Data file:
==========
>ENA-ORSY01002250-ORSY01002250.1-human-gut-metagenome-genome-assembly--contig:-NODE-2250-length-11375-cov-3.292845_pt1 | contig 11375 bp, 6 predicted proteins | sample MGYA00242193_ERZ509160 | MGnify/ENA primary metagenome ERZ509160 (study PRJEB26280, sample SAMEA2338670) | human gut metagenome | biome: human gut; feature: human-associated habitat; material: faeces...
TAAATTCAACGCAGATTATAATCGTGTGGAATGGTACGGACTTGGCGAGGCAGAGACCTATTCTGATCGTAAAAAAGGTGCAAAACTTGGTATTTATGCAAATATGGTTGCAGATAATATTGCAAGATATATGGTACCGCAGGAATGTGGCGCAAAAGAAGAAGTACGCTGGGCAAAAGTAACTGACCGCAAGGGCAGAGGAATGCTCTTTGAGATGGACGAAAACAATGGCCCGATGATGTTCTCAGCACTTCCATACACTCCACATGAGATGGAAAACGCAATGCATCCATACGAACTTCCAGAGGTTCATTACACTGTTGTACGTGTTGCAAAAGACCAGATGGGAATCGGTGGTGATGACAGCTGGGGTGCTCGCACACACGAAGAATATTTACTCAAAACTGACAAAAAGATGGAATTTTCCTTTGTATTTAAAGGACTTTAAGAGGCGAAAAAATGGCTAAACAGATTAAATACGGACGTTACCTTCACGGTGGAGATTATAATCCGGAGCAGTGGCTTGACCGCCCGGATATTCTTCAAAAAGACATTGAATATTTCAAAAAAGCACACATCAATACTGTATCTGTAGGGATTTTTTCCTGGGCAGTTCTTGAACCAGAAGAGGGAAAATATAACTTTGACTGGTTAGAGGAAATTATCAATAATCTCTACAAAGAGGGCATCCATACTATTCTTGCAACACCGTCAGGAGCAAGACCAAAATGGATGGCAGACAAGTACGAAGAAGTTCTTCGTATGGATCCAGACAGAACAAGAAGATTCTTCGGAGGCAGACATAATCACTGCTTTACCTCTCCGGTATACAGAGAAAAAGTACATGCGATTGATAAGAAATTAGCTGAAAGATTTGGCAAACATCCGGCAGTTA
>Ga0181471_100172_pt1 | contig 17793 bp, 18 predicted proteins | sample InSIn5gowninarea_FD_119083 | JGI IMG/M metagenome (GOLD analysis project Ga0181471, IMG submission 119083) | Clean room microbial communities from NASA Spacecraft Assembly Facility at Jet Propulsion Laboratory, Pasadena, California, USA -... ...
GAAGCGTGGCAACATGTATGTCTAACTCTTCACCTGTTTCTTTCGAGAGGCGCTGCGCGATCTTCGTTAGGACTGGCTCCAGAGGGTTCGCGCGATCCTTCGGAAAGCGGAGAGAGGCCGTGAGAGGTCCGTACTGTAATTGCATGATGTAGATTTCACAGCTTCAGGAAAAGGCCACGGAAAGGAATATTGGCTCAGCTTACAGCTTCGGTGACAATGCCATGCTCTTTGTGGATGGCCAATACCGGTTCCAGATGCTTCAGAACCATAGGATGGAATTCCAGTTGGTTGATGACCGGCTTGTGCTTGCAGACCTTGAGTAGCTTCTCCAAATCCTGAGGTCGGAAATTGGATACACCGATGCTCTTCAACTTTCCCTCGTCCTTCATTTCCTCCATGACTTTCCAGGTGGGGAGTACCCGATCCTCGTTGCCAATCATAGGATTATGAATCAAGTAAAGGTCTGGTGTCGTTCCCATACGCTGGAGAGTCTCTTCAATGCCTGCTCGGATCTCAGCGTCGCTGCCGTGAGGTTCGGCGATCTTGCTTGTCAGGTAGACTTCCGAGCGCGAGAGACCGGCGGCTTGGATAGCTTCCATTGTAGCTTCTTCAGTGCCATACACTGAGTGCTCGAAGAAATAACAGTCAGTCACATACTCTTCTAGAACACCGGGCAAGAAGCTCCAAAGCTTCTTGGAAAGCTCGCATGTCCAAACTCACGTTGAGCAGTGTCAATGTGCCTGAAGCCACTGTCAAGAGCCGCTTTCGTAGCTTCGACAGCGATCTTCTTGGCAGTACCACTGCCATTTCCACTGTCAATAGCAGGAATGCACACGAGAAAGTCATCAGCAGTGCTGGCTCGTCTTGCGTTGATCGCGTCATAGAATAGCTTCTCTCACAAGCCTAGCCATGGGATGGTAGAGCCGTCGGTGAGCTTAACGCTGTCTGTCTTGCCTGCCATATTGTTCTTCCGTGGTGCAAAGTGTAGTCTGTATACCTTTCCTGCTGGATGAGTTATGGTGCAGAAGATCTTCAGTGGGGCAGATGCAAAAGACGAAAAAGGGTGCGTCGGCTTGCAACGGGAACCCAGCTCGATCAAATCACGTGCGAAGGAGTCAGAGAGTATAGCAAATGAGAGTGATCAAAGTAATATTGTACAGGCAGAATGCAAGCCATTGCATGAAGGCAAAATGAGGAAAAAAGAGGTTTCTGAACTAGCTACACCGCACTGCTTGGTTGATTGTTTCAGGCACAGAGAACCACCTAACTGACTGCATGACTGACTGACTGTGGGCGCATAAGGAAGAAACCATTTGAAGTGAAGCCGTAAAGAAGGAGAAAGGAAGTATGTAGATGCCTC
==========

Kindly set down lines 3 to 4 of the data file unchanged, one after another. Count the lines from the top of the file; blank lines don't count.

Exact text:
>Ga0181471_100172_pt1 | contig 17793 bp, 18 predicted proteins | sample InSIn5gowninarea_FD_119083 | JGI IMG/M metagenome (GOLD analysis project Ga0181471, IMG submission 119083) | Clean room microbial communities from NASA Spacecraft Assembly Facility at Jet Propulsion Laboratory, Pasadena, California, USA -... ...
GAAGCGTGGCAACATGTATGTCTAACTCTTCACCTGTTTCTTTCGAGAGGCGCTGCGCGATCTTCGTTAGGACTGGCTCCAGAGGGTTCGCGCGATCCTTCGGAAAGCGGAGAGAGGCCGTGAGAGGTCCGTACTGTAATTGCATGATGTAGATTTCACAGCTTCAGGAAAAGGCCACGGAAAGGAATATTGGCTCAGCTTACAGCTTCGGTGACAATGCCATGCTCTTTGTGGATGGCCAATACCGGTTCCAGATGCTTCAGAACCATAGGATGGAATTCCAGTTGGTTGATGACCGGCTTGTGCTTGCAGACCTTGAGTAGCTTCTCCAAATCCTGAGGTCGGAAATTGGATACACCGATGCTCTTCAACTTTCCCTCGTCCTTCATTTCCTCCATGACTTTCCAGGTGGGGAGTACCCGATCCTCGTTGCCAATCATAGGATTATGAATCAAGTAAAGGTCTGGTGTCGTTCCCATACGCTGGAGAGTCTCTTCAATGCCTGCTCGGATCTCAGCGTCGCTGCCGTGAGGTTCGGCGATCTTGCTTGTCAGGTAGACTTCCGAGCGCGAGAGACCGGCGGCTTGGATAGCTTCCATTGTAGCTTCTTCAGTGCCATACACTGAGTGCTCGAAGAAATAACAGTCAGTCACATACTCTTCTAGAACACCGGGCAAGAAGCTCCAAAGCTTCTTGGAAAGCTCGCATGTCCAAACTCACGTTGAGCAGTGTCAATGTGCCTGAAGCCACTGTCAAGAGCCGCTTTCGTAGCTTCGACAGCGATCTTCTTGGCAGTACCACTGCCATTTCCACTGTCAATAGCAGGAATGCACACGAGAAAGTCATCAGCAGTGCTGGCTCGTCTTGCGTTGATCGCGTCATAGAATAGCTTCTCTCACAAGCCTAGCCATGGGATGGTAGAGCCGTCGGTGAGCTTAACGCTGTCTGTCTTGCCTGCCATATTGTTCTTCCGTGGTGCAAAGTGTAGTCTGTATACCTTTCCTGCTGGATGAGTTATGGTGCAGAAGATCTTCAGTGGGGCAGATGCAAAAGACGAAAAAGGGTGCGTCGGCTTGCAACGGGAACCCAGCTCGATCAAATCACGTGCGAAGGAGTCAGAGAGTATAGCAAATGAGAGTGATCAAAGTAATATTGTACAGGCAGAATGCAAGCCATTGCATGAAGGCAAAATGAGGAAAAAAGAGGTTTCTGAACTAGCTACACCGCACTGCTTGGTTGATTGTTTCAGGCACAGAGAACCACCTAACTGACTGCATGACTGACTGACTGTGGGCGCATAAGGAAGAAACCATTTGAAGTGAAGCCGTAAAGAAGGAGAAAGGAAGTATGTAGATGCCTC